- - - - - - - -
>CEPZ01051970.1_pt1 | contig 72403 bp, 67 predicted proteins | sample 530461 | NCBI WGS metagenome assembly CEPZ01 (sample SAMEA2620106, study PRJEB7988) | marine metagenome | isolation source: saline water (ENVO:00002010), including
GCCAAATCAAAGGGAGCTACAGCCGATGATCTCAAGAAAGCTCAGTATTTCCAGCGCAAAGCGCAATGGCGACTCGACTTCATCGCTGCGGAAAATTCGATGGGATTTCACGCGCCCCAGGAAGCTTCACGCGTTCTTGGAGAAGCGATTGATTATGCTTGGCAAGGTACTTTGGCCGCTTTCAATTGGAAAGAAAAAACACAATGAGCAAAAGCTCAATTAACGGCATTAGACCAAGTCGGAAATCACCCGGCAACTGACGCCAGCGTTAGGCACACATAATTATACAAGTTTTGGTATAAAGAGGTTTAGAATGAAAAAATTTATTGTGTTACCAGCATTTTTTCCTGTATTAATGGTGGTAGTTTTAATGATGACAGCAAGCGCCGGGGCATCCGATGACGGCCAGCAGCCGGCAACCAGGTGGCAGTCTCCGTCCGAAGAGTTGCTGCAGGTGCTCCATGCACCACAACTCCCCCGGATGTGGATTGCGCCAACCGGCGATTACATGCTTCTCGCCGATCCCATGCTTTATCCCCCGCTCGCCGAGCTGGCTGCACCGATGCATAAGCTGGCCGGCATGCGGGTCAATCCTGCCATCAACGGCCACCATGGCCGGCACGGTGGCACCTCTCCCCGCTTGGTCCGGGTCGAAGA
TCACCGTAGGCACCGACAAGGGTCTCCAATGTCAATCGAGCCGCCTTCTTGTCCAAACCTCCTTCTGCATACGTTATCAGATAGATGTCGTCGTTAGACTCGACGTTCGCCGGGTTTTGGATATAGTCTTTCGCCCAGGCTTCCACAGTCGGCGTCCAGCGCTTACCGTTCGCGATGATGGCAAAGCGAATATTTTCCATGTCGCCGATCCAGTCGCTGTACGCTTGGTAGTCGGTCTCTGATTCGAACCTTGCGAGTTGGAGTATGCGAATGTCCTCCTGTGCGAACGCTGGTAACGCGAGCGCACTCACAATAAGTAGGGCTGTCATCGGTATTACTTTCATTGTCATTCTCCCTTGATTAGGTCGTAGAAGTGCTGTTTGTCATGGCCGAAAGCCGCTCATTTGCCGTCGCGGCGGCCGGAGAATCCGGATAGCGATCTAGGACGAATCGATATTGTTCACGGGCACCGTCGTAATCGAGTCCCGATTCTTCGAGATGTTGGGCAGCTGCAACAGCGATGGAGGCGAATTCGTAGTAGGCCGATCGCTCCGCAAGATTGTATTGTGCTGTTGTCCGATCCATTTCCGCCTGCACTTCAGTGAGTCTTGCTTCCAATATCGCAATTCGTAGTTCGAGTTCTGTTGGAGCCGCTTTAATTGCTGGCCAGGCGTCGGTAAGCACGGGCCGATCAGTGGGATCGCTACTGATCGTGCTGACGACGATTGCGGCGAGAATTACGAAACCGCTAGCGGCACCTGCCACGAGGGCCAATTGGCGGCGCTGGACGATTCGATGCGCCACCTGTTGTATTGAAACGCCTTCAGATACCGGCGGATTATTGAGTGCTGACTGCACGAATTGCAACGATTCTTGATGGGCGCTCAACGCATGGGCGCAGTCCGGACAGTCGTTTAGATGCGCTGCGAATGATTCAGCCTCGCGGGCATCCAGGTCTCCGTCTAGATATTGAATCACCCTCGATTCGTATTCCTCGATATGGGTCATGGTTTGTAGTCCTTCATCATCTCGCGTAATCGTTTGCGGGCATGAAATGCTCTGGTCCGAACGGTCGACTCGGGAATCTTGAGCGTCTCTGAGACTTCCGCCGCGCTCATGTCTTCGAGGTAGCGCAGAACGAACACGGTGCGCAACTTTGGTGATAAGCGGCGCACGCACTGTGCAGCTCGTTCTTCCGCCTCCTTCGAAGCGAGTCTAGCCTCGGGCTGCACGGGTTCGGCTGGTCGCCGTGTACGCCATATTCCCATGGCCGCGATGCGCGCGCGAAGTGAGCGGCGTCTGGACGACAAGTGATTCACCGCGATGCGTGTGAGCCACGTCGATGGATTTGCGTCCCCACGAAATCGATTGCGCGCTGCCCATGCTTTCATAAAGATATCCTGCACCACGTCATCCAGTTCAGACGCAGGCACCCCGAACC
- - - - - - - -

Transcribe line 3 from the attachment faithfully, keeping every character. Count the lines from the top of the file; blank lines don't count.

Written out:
TCACCGTAGGCACCGACAAGGGTCTCCAATGTCAATCGAGCCGCCTTCTTGTCCAAACCTCCTTCTGCATACGTTATCAGATAGATGTCGTCGTTAGACTCGACGTTCGCCGGGTTTTGGATATAGTCTTTCGCCCAGGCTTCCACAGTCGGCGTCCAGCGCTTACCGTTCGCGATGATGGCAAAGCGAATATTTTCCATGTCGCCGATCCAGTCGCTGTACGCTTGGTAGTCGGTCTCTGATTCGAACCTTGCGAGTTGGAGTATGCGAATGTCCTCCTGTGCGAACGCTGGTAACGCGAGCGCACTCACAATAAGTAGGGCTGTCATCGGTATTACTTTCATTGTCATTCTCCCTTGATTAGGTCGTAGAAGTGCTGTTTGTCATGGCCGAAAGCCGCTCATTTGCCGTCGCGGCGGCCGGAGAATCCGGATAGCGATCTAGGACGAATCGATATTGTTCACGGGCACCGTCGTAATCGAGTCCCGATTCTTCGAGATGTTGGGCAGCTGCAACAGCGATGGAGGCGAATTCGTAGTAGGCCGATCGCTCCGCAAGATTGTATTGTGCTGTTGTCCGATCCATTTCCGCCTGCACTTCAGTGAGTCTTGCTTCCAATATCGCAATTCGTAGTTCGAGTTCTGTTGGAGCCGCTTTAATTGCTGGCCAGGCGTCGGTAAGCACGGGCCGATCAGTGGGATCGCTACTGATCGTGCTGACGACGATTGCGGCGAGAATTACGAAACCGCTAGCGGCACCTGCCACGAGGGCCAATTGGCGGCGCTGGACGATTCGATGCGCCACCTGTTGTATTGAAACGCCTTCAGATACCGGCGGATTATTGAGTGCTGACTGCACGAATTGCAACGATTCTTGATGGGCGCTCAACGCATGGGCGCAGTCCGGACAGTCGTTTAGATGCGCTGCGAATGATTCAGCCTCGCGGGCATCCAGGTCTCCGTCTAGATATTGAATCACCCTCGATTCGTATTCCTCGATATGGGTCATGGTTTGTAGTCCTTCATCATCTCGCGTAATCGTTTGCGGGCATGAAATGCTCTGGTCCGAACGGTCGACTCGGGAATCTTGAGCGTCTCTGAGACTTCCGCCGCGCTCATGTCTTCGAGGTAGCGCAGAACGAACACGGTGCGCAACTTTGGTGATAAGCGGCGCACGCACTGTGCAGCTCGTTCTTCCGCCTCCTTCGAAGCGAGTCTAGCCTCGGGCTGCACGGGTTCGGCTGGTCGCCGTGTACGCCATATTCCCATGGCCGCGATGCGCGCGCGAAGTGAGCGGCGTCTGGACGACAAGTGATTCACCGCGATGCGTGTGAGCCACGTCGATGGATTTGCGTCCCCACGAAATCGATTGCGCGCTGCCCATGCTTTCATAAAGATATCCTGCACCACGTCATCCAGTTCAGACGCAGGCACCCCGAACC